Hearing protection will become a mandatory requirement in the lower house to attenuate the screeching cacophony and supplement face masks, which are a blessing in disguise although finding one that fits will be a significant challenge.

The Subiaco besom and former squeeze of Ross Lightfoot is the same harridan cabinet minister who introduced the controversial Work for the Dole Scheme under the federal government JobActive Program, which is merely lawless slavery and incongruous with Article 23 of the Universal Declaration of Human Rights.

The program involved the death of a young teenager at the Toowoomba showgrounds back in 2016 and over five years later the federal government has still not produced a report into the tragedy.

It is the same government and minister involved in the exploitation of vulnerable migrants via the Seasonal Worker Program and the Pacific Labour Mobility Scheme.

The Fair Work Ombudsman recently confirmed there had been over 80 fatalities throughout the agricultural and horticultural sectors in the decade leading up to 2016, which included numerous quad bike incidents on rural properties.

Other victims suffered appalling injuries following the operation of dilapidated farming equipment or machinery and the horrific events often involved tractors with power take off shafts that frequently left vulnerable migrants disabled and permanently disfigured.

This is aggravated by rampant intimidation with frequent accounts of sexual harassment and relentless abuse, which is underpinned by an autocratic and militaristic culture of fear.

The Seasonal Worker Program and its supplementary Pacific Labour Mobility Scheme are demand driven structures, which are fraught with significant risk and merely boiler plate replicas of the cataclysmic home insulation program.

The arrangements are underpinned by free market fundamentalism and have been usurped by corporate power with superficial protocols covering employer accreditation, supplier registration and frivolous supply chain audits.

Much like Work for the Dole under the JobActive program it may also circumvent statutory requirements covering workers compensation insurance.

Philip Fitzpatrick

That's an extremely good point Bernard.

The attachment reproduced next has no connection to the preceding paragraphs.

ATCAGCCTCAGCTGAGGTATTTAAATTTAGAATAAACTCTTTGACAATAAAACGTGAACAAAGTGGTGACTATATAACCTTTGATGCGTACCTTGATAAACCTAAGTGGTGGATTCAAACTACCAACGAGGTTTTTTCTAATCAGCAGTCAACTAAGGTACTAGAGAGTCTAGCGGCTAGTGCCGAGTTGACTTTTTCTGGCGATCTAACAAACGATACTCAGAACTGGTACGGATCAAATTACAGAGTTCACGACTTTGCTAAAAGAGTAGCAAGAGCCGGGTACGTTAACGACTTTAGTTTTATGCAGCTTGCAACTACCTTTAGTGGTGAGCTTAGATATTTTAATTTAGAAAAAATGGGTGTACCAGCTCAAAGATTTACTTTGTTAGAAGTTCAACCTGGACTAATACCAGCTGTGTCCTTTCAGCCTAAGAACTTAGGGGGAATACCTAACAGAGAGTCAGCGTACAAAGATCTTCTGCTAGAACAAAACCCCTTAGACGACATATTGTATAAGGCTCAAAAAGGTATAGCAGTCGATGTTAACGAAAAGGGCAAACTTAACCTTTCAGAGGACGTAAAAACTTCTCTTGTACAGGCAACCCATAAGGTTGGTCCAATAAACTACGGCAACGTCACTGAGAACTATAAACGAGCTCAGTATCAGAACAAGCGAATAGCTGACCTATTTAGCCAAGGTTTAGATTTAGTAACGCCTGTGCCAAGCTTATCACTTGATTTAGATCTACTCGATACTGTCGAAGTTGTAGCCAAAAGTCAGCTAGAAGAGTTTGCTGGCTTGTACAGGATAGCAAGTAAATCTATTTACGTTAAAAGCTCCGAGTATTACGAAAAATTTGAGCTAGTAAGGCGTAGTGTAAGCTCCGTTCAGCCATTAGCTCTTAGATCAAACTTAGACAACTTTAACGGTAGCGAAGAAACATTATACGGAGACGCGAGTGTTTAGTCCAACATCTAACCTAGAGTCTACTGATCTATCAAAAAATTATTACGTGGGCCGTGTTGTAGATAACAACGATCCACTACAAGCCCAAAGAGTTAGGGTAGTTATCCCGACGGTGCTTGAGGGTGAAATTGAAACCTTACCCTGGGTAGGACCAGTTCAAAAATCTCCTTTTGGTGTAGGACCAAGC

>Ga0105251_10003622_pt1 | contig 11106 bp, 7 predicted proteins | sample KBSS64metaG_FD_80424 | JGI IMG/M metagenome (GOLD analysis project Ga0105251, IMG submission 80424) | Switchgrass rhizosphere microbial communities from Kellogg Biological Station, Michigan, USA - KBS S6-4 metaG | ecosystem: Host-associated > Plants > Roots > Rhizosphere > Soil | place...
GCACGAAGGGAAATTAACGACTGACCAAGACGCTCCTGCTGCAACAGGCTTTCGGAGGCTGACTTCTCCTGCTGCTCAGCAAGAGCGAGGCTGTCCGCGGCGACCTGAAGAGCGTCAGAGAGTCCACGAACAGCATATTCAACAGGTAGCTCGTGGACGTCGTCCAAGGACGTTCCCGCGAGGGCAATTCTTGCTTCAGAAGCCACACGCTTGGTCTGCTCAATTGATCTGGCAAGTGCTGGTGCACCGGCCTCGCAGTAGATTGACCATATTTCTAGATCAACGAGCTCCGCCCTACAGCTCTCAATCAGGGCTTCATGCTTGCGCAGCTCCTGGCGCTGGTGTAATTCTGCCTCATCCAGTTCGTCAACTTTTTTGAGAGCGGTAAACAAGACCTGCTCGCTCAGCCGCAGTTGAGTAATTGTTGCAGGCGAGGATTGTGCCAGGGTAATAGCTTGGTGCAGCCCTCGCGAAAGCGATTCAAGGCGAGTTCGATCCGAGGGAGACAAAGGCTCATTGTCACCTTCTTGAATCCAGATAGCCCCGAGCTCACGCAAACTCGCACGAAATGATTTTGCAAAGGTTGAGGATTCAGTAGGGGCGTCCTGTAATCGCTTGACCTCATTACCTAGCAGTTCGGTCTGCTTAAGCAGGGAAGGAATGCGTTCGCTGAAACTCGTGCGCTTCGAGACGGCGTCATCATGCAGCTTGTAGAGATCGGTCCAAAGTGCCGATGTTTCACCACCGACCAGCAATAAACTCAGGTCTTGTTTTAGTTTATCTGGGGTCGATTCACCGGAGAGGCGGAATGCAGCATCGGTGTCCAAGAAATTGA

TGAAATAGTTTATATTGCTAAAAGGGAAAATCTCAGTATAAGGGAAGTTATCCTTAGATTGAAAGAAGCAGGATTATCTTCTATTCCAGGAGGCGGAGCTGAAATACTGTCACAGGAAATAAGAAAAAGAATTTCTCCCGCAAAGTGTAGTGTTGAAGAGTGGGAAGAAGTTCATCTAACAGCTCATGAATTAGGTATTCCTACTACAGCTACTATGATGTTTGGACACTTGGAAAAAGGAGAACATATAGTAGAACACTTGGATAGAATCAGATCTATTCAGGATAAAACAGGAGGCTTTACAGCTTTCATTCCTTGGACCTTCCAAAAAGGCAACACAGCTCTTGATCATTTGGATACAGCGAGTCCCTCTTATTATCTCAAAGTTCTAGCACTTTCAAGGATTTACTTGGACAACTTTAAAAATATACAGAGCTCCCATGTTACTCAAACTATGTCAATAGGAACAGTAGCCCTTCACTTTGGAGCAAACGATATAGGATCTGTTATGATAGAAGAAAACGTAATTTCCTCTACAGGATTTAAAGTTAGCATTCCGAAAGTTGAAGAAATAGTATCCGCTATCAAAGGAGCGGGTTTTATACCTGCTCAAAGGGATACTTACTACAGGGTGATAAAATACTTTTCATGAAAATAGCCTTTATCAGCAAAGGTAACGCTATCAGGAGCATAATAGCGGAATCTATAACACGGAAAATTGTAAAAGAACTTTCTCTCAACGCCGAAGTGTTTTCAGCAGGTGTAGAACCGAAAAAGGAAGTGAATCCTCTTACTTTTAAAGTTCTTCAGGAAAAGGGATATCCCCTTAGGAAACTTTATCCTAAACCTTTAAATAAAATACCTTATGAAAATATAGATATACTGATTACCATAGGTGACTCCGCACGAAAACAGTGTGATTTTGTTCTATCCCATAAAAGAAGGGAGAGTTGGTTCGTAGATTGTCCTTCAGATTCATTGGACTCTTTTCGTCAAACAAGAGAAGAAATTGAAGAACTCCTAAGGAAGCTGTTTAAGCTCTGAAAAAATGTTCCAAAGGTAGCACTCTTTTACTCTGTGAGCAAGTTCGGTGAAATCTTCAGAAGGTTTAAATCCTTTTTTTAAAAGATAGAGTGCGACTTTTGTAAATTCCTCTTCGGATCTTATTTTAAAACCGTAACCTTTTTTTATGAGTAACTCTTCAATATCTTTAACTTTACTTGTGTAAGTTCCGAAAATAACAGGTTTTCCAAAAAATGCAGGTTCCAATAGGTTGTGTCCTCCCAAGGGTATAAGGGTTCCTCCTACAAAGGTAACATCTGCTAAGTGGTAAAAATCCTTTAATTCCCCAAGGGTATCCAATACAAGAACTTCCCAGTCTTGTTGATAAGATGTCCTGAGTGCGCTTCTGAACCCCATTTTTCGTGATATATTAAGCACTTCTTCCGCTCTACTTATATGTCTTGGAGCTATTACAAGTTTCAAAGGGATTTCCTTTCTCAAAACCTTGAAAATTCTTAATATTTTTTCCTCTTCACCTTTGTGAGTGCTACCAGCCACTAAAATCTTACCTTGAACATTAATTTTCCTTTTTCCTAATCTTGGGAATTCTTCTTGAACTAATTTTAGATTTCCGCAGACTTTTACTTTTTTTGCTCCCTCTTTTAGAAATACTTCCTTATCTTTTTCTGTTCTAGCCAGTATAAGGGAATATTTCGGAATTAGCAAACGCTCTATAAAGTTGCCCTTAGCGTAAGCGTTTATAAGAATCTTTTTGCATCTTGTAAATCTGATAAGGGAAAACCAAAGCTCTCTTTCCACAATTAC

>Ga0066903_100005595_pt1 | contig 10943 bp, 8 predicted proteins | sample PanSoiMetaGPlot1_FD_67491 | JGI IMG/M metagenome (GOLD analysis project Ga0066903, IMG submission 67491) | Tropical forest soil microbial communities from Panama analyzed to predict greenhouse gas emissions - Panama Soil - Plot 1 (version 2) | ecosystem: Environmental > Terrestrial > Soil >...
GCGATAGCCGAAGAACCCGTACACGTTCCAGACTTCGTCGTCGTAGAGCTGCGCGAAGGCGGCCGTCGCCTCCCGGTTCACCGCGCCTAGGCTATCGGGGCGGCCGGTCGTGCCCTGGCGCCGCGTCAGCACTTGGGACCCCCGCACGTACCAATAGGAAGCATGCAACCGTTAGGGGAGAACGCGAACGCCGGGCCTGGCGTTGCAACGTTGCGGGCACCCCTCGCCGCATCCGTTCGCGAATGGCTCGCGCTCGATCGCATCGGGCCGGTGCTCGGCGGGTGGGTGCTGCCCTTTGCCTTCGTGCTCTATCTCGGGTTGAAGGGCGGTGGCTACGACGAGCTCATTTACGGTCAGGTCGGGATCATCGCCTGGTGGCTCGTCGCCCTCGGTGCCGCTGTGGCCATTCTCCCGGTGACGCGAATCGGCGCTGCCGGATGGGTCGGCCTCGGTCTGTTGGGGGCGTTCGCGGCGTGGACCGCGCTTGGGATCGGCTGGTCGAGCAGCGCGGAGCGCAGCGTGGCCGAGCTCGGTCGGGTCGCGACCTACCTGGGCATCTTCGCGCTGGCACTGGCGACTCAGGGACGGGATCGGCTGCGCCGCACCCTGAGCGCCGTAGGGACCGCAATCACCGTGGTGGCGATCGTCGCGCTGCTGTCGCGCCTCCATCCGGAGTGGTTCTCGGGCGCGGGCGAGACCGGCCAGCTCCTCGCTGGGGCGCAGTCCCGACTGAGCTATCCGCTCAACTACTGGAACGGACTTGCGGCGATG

There are plenty of women in government, business and elsewhere supporting and perpetuating patriarchy.

I've worked for a few of them,including departmental bosses and government ministers and some of them were worse than men.

That makes sense in a way because it is the only way they can survive in a patriarchy.

Bernard Corden

Patriarchy is far more profound than just men exercising power. It is about the organisation of power according to masculinist discourse, which determines how it is embedded in language and its trajectory.

Patriarchy and matriarchy are not about being male or female. Females can be patriarchal and males can be matriarchal regardless of branding or spin.

Gender can be used as a source of power to manipulate and dominate others of any sex. The issue of power is how it is enacted and what its abuse does to others, especially when it objectifies and dehumanises people.

The late Tony Benn succinctly summarised the problem at many of his town hall meetings, which often displayed his infamous five questions written on Butchers' Paper or in chalk on blackboard:

1) What power have you got?
2) Where did you get it from?
3) In whose interests do you exercise it?
4) To whom are you accountable?
5) How do we get rid of you?


Philip Fitzpatrick

Patriarchy and corruption are the biggest obstructions preventing women succeeding in politics in PNG.


To a certain extent the same can be said of the Liberal/National Party in Australia.

Watching the new women's committee in Canberra one thing immediately becomes obvious. The prime minister, Scott Morrison, is running the agenda.

Patriarchy is deeply embedded in PNG society and unlikely to change soon. So too is corruption. While patriarchy rules corruption rules.

The only solution? Quotas.

Unfortunately it is the men in the PNG parliament who will decide if quotas for women come into force.

Bernard Corden

"Feminism involves so much more than gender equality. And it involves so much more than gender. Feminism must involve a consciousness of capitalism (I mean, the feminism that I relate to. And there are multiple Feminisms, right).

"It has to involve a consciousness of capitalism and racism and colonialism and post colonialities and ability and more genders than we can even imagine, and more sexualities than we ever thought we could name."

- Angela Davies